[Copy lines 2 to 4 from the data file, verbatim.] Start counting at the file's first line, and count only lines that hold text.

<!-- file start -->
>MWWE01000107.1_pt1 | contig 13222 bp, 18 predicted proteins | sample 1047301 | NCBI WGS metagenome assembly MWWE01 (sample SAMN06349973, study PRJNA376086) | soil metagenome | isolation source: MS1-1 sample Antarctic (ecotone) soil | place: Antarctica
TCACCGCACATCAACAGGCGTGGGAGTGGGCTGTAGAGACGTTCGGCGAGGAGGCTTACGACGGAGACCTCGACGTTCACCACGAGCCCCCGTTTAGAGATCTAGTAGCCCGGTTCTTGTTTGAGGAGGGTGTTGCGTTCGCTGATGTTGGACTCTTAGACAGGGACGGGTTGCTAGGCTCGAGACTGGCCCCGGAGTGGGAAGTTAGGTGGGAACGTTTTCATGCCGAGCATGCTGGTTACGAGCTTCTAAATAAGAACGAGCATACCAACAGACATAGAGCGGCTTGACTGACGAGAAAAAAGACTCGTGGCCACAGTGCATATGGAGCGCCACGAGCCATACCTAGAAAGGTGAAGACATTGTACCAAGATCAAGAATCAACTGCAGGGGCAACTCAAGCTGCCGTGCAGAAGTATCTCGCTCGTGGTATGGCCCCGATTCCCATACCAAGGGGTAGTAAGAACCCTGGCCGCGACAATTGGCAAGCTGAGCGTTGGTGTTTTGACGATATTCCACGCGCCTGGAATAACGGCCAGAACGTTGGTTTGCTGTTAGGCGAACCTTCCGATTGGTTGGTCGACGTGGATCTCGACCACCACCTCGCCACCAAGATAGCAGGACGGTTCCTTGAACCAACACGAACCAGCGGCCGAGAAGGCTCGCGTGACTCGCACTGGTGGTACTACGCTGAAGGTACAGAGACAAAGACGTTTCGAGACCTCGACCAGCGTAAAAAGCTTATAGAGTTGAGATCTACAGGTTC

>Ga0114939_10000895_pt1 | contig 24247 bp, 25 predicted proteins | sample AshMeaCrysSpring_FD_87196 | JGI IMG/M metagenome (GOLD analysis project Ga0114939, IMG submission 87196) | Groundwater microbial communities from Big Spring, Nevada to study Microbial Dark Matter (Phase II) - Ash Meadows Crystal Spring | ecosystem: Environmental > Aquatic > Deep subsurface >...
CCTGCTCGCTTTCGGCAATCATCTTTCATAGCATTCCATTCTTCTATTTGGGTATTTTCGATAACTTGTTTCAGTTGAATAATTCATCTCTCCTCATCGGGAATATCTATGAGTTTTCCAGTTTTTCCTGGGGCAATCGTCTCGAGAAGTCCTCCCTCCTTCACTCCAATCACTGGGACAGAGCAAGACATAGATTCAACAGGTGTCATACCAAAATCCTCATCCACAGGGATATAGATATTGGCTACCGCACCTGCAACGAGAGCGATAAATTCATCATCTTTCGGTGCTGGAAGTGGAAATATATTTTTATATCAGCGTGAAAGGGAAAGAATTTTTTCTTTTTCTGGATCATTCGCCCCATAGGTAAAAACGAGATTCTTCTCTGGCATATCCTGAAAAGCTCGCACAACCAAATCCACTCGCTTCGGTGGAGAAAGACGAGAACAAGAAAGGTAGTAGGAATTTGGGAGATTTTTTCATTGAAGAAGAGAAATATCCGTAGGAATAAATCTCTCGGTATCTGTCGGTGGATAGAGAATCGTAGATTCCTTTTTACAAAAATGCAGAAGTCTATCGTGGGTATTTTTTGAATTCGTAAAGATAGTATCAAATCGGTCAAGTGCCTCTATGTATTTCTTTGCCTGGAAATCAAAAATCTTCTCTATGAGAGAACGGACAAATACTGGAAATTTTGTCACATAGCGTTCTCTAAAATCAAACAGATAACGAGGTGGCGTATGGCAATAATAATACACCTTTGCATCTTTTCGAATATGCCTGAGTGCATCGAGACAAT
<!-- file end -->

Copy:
TCACCGCACATCAACAGGCGTGGGAGTGGGCTGTAGAGACGTTCGGCGAGGAGGCTTACGACGGAGACCTCGACGTTCACCACGAGCCCCCGTTTAGAGATCTAGTAGCCCGGTTCTTGTTTGAGGAGGGTGTTGCGTTCGCTGATGTTGGACTCTTAGACAGGGACGGGTTGCTAGGCTCGAGACTGGCCCCGGAGTGGGAAGTTAGGTGGGAACGTTTTCATGCCGAGCATGCTGGTTACGAGCTTCTAAATAAGAACGAGCATACCAACAGACATAGAGCGGCTTGACTGACGAGAAAAAAGACTCGTGGCCACAGTGCATATGGAGCGCCACGAGCCATACCTAGAAAGGTGAAGACATTGTACCAAGATCAAGAATCAACTGCAGGGGCAACTCAAGCTGCCGTGCAGAAGTATCTCGCTCGTGGTATGGCCCCGATTCCCATACCAAGGGGTAGTAAGAACCCTGGCCGCGACAATTGGCAAGCTGAGCGTTGGTGTTTTGACGATATTCCACGCGCCTGGAATAACGGCCAGAACGTTGGTTTGCTGTTAGGCGAACCTTCCGATTGGTTGGTCGACGTGGATCTCGACCACCACCTCGCCACCAAGATAGCAGGACGGTTCCTTGAACCAACACGAACCAGCGGCCGAGAAGGCTCGCGTGACTCGCACTGGTGGTACTACGCTGAAGGTACAGAGACAAAGACGTTTCGAGACCTCGACCAGCGTAAAAAGCTTATAGAGTTGAGATCTACAGGTTC

>Ga0114939_10000895_pt1 | contig 24247 bp, 25 predicted proteins | sample AshMeaCrysSpring_FD_87196 | JGI IMG/M metagenome (GOLD analysis project Ga0114939, IMG submission 87196) | Groundwater microbial communities from Big Spring, Nevada to study Microbial Dark Matter (Phase II) - Ash Meadows Crystal Spring | ecosystem: Environmental > Aquatic > Deep subsurface >...
CCTGCTCGCTTTCGGCAATCATCTTTCATAGCATTCCATTCTTCTATTTGGGTATTTTCGATAACTTGTTTCAGTTGAATAATTCATCTCTCCTCATCGGGAATATCTATGAGTTTTCCAGTTTTTCCTGGGGCAATCGTCTCGAGAAGTCCTCCCTCCTTCACTCCAATCACTGGGACAGAGCAAGACATAGATTCAACAGGTGTCATACCAAAATCCTCATCCACAGGGATATAGATATTGGCTACCGCACCTGCAACGAGAGCGATAAATTCATCATCTTTCGGTGCTGGAAGTGGAAATATATTTTTATATCAGCGTGAAAGGGAAAGAATTTTTTCTTTTTCTGGATCATTCGCCCCATAGGTAAAAACGAGATTCTTCTCTGGCATATCCTGAAAAGCTCGCACAACCAAATCCACTCGCTTCGGTGGAGAAAGACGAGAACAAGAAAGGTAGTAGGAATTTGGGAGATTTTTTCATTGAAGAAGAGAAATATCCGTAGGAATAAATCTCTCGGTATCTGTCGGTGGATAGAGAATCGTAGATTCCTTTTTACAAAAATGCAGAAGTCTATCGTGGGTATTTTTTGAATTCGTAAAGATAGTATCAAATCGGTCAAGTGCCTCTATGTATTTCTTTGCCTGGAAATCAAAAATCTTCTCTATGAGAGAACGGACAAATACTGGAAATTTTGTCACATAGCGTTCTCTAAAATCAAACAGATAACGAGGTGGCGTATGGCAATAATAATACACCTTTGCATCTTTTCGAATATGCCTGAGTGCATCGAGACAAT